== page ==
24 November

Pick a Day


In Music History

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2017 Mitch Margo of The Tokens, who had a #1 hit in 1961 with "The Lion Sleeps Tonight," dies at age 70.

2014 Eminem releases the two-disc compilation album Shady XV.

2014 Iggy Azalea reissues her debut album, The New Classic, as Reclassified. The re-release features five newly recorded songs.

2003 Glen Campbell is arrested for drunk driving and hit-and-run charges in Phoenix, Arizona, after crashing his BMW into another car at another intersection and continuing on. The 67-year-old Campbell, who is sentenced to ten days in jail, allegedly knees an officer's groin during the arrest.

2001 Pop singer Melanie Thornton (lead singer for La Bouche) dies in a plane crash (Crossair Flight 3597) near Zurich, Switzerland, at age 34.

1998 The Metallica compilation of cover tunes, Garage, Inc., is released.

1997 Johnny Rotten of The Sex Pistols is the defendant in an episode of Judge Judy. The case is a wrongful termination suit brought on by his former drummer, which Rotten wins.

1994 Oasis is named Best UK Band at the first annual MTV European Music Awards.

1993 Albert Collins, electric blues guitarist and singer, dies of cancer in Las Vegas, Nevada, at age 61. The "Master of the Telecaster" can be seen in a cameo appearance in the 1987 comedy Adventures in Babysitting (performing "Babysitting Blues" with the cast).

1991 Eric Carr of Kiss dies of heart cancer at age 41.

1985 Bluesman Big Joe Turner, real name Joseph Vernon Turner Jr., dies of heart failure after a series of illnesses in Inglewood, California, at age 74.

1978 In a clear prelude to his coming "Christian" direction, the Jewish-born Bob Dylan plays tonight's gig in Fort Worth, Texas, wearing a large gold cross around his neck.

1974 In the midst of his infamous "Lost Weekend," John Lennon rehearses with Elton John for Elton's upcoming Madison Square Garden performance, where Lennon makes a surprise appearance.

1973 Ringo Starr's "Photograph" hits #1.

1972 Produced by Don Kirshner, the TV series In Concert debuts on ABC as a competitor to NBC's Midnight Special. Guests on the first episode include Chuck Berry, Alice Cooper, Blood, Sweat & Tears, The Allman Brothers Band, and Poco.

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Scott Joplin, King Of Ragtime, Is Born


Scott Joplin, Ragtime composer and pianist, is born in Northeast Texas.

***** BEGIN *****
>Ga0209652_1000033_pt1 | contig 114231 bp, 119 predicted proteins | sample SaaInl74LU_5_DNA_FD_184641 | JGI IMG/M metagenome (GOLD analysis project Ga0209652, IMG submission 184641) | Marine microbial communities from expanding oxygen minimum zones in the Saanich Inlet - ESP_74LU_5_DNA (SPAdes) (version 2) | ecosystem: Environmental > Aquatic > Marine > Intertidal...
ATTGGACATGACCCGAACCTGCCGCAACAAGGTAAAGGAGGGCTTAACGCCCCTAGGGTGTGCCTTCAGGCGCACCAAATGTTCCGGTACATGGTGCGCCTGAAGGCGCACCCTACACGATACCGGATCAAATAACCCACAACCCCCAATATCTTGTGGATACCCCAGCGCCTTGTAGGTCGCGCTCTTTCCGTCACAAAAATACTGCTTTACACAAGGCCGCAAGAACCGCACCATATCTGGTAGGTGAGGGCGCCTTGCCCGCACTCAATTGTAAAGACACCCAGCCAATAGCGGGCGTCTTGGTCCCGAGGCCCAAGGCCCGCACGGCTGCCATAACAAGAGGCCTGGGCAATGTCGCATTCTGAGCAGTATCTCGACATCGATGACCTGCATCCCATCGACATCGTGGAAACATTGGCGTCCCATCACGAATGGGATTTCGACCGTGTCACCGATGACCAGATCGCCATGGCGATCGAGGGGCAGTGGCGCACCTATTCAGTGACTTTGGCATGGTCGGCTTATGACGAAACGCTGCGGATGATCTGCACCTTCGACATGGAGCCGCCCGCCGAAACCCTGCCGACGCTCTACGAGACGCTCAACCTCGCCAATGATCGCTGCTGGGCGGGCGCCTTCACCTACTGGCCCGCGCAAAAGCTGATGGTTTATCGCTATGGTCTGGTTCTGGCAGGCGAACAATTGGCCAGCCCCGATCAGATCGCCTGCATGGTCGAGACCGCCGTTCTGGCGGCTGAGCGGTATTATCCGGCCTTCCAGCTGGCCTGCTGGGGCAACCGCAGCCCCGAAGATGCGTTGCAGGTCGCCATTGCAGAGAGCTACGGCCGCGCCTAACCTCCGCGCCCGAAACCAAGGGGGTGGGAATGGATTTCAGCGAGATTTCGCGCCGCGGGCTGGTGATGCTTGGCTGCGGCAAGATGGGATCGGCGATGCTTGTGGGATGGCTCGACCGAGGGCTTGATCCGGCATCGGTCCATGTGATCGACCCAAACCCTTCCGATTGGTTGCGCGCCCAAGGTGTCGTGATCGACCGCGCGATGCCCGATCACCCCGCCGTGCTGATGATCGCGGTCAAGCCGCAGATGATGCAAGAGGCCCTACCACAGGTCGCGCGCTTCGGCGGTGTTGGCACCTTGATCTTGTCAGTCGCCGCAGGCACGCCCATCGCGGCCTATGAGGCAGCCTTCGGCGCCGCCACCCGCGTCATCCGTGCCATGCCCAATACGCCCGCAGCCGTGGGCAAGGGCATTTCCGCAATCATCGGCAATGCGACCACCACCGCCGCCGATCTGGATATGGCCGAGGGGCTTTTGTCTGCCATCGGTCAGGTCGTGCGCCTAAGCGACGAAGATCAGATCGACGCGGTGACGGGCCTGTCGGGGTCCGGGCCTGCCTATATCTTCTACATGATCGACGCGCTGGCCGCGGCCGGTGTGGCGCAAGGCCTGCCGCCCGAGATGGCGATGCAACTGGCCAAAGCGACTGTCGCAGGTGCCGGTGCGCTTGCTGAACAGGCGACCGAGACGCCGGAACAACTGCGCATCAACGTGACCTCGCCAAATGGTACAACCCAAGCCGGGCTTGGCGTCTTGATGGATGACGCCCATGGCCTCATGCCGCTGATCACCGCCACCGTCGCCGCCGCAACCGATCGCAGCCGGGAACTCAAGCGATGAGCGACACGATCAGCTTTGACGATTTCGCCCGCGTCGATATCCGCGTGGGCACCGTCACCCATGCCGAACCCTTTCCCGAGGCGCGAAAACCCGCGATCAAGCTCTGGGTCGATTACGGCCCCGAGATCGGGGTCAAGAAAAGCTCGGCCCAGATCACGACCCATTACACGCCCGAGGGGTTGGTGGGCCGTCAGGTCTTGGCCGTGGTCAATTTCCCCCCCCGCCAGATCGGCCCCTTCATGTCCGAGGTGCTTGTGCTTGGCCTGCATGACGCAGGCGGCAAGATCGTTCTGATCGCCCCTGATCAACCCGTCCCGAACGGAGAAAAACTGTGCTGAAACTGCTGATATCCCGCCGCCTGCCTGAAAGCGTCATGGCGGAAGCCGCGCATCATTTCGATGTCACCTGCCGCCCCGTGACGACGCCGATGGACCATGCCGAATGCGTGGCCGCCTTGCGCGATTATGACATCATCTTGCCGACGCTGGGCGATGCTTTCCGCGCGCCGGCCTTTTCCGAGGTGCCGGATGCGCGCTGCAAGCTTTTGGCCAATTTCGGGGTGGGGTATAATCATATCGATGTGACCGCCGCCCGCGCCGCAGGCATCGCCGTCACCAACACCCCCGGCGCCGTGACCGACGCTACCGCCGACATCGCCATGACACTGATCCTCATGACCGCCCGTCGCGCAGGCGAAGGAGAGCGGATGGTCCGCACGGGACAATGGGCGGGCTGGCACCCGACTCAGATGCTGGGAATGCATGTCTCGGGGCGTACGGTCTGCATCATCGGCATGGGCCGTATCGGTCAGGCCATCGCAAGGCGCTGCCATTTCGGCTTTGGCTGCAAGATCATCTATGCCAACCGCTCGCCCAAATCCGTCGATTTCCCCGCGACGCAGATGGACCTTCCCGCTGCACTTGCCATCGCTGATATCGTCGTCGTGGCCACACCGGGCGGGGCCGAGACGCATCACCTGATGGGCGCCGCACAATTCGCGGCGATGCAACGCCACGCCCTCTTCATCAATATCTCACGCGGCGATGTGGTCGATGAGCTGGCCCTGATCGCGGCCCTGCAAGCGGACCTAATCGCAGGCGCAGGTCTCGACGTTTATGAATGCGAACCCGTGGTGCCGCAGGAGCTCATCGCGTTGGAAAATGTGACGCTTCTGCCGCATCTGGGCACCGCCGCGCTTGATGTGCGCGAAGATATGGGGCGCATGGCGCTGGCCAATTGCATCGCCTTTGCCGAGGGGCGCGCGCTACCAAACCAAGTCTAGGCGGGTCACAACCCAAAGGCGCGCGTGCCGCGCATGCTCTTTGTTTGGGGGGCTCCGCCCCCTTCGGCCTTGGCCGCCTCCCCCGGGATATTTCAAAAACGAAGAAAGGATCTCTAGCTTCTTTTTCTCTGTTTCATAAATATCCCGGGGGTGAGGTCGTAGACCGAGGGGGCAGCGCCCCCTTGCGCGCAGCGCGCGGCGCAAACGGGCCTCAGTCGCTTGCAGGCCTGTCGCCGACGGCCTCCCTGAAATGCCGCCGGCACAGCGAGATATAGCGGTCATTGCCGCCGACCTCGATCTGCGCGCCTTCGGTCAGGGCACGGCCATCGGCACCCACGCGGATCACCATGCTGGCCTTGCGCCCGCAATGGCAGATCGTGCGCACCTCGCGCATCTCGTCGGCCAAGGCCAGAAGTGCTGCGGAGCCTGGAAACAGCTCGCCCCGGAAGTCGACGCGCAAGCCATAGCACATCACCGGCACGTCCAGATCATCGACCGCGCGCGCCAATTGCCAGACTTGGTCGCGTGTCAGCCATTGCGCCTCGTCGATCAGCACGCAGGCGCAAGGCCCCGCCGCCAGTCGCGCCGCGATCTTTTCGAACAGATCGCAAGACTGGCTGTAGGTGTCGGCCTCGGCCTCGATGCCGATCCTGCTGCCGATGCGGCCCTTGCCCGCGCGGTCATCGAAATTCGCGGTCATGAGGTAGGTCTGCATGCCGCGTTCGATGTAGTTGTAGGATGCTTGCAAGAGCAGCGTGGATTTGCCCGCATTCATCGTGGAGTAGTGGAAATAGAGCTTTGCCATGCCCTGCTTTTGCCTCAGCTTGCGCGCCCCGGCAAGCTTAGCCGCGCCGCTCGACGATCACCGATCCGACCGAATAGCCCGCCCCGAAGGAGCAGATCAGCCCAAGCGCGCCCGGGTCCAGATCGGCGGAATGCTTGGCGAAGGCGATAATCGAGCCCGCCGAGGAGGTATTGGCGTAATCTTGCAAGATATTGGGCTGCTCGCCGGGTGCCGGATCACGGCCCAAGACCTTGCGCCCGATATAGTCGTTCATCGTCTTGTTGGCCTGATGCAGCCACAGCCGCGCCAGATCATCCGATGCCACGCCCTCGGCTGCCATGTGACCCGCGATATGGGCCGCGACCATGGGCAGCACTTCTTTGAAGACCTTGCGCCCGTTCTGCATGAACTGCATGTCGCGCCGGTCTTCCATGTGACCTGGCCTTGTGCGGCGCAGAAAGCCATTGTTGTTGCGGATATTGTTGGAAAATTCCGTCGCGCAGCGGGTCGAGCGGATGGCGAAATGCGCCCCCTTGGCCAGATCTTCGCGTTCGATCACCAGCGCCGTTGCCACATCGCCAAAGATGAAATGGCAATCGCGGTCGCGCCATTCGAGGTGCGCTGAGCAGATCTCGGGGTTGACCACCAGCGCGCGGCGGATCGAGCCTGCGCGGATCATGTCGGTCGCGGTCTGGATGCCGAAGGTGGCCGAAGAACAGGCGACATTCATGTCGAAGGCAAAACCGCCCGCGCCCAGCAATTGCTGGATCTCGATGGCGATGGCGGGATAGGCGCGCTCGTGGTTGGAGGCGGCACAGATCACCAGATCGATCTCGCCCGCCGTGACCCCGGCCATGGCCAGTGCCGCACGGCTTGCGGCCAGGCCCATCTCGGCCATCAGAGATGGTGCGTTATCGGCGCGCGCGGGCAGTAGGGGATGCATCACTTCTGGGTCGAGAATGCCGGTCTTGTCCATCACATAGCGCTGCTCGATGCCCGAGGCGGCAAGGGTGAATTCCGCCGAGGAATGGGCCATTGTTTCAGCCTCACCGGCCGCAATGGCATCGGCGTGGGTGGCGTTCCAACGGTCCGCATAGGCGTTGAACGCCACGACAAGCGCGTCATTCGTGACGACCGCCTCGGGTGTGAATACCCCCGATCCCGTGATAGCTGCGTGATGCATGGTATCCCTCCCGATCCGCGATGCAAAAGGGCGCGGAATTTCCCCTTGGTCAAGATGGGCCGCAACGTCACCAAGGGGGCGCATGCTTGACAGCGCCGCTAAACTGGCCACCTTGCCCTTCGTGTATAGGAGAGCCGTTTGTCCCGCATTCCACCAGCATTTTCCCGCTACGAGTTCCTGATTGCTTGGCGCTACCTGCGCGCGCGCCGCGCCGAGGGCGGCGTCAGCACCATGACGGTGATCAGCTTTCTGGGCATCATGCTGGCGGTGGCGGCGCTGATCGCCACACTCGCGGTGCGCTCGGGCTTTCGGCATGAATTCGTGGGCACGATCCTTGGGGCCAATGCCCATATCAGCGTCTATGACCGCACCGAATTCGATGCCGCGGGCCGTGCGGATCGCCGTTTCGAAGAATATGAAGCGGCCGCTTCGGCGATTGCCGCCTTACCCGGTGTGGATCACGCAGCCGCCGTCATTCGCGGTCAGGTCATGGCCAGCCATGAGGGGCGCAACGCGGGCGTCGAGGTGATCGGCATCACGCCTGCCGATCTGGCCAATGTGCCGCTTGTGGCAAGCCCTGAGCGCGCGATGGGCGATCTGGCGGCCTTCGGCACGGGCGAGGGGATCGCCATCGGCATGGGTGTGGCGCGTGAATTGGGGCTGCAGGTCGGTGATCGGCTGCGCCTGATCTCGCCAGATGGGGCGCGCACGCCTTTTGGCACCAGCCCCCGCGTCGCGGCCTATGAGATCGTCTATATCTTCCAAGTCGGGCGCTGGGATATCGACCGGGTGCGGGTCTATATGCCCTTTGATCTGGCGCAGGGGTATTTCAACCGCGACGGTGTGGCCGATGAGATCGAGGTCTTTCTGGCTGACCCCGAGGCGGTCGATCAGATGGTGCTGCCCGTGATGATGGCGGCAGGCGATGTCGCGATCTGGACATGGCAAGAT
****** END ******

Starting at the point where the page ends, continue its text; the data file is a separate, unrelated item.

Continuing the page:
Near the turn of the 20th century when Joplin publishes his seminal ragtime tune "Maple Leaf Rag," the genre is already sweeping the nation with its ragged rhythms and offbeat melodies, often banged out on barroom pianos. But Joplin, who cultivates his style as a traveling musician throughout the Midwest, seeks to elevate ragtime as a classical style. Shortly after issuing his first rag, "Original Rags," in 1899, Joplin presents "Maple Leaf Rag" to Missouri publisher John Stark, who offers the composer a contract with a one-cent royalty for each copy sold. Although lofty claims are made about the rag's sales - supposedly it's the first instrumental to sell a million copies - Joplin's biographer Edward Berlin asserts the initial run of 400 takes a year to sell and maybe hits half a million by 1909. Nevertheless, the tune becomes the archetypal rag that every pianist tries to play and every ragtime composer tries to recreate. Hailed as the King of Ragtime, Joplin continues to release famous rags like "The Entertainer," "March Majestic" and the concert waltz "Bethena," but the composer's focus shifts to opera. After a disappointing first turn with the doomed A Guest of Honor, which closes after the theft of its box office receipts, Joplin becomes obsessed with his next opera, Treemonisha. Unfortunately, Joplin never gets to see a full staging of the show; he dies of syphilitic dementia in 1917 at age 48. As ragtime falls out of favor, so does Joplin. By the 1970s, only ragtime enthusiasts remember the composer until a series of unrelated events thrusts the genre and its king back into the spotlight: Musicologist Joshua Rifkin releases an album of Joplin's rags, which becomes a surprise best-seller; the renowned New England Conservatory of Music presents a Joplin-themed concert; Georgia's Morehouse College gives Treemonisha its first full staging; and the Paul Newman/Robert Redford film The Sting (1973) borrows "The Entertainer" as its theme and spawns a #1 hit soundtrack with Marvin Hamlisch's adaptations of Joplin's rags. The posthumous fame wouldn't be a surprise to the late composer, who often claimed he wouldn't get his due until his death. In 1976 - nearly 60 years after his passing - Joplin is awarded with a Pulitzer Prize for his contributions to American music.



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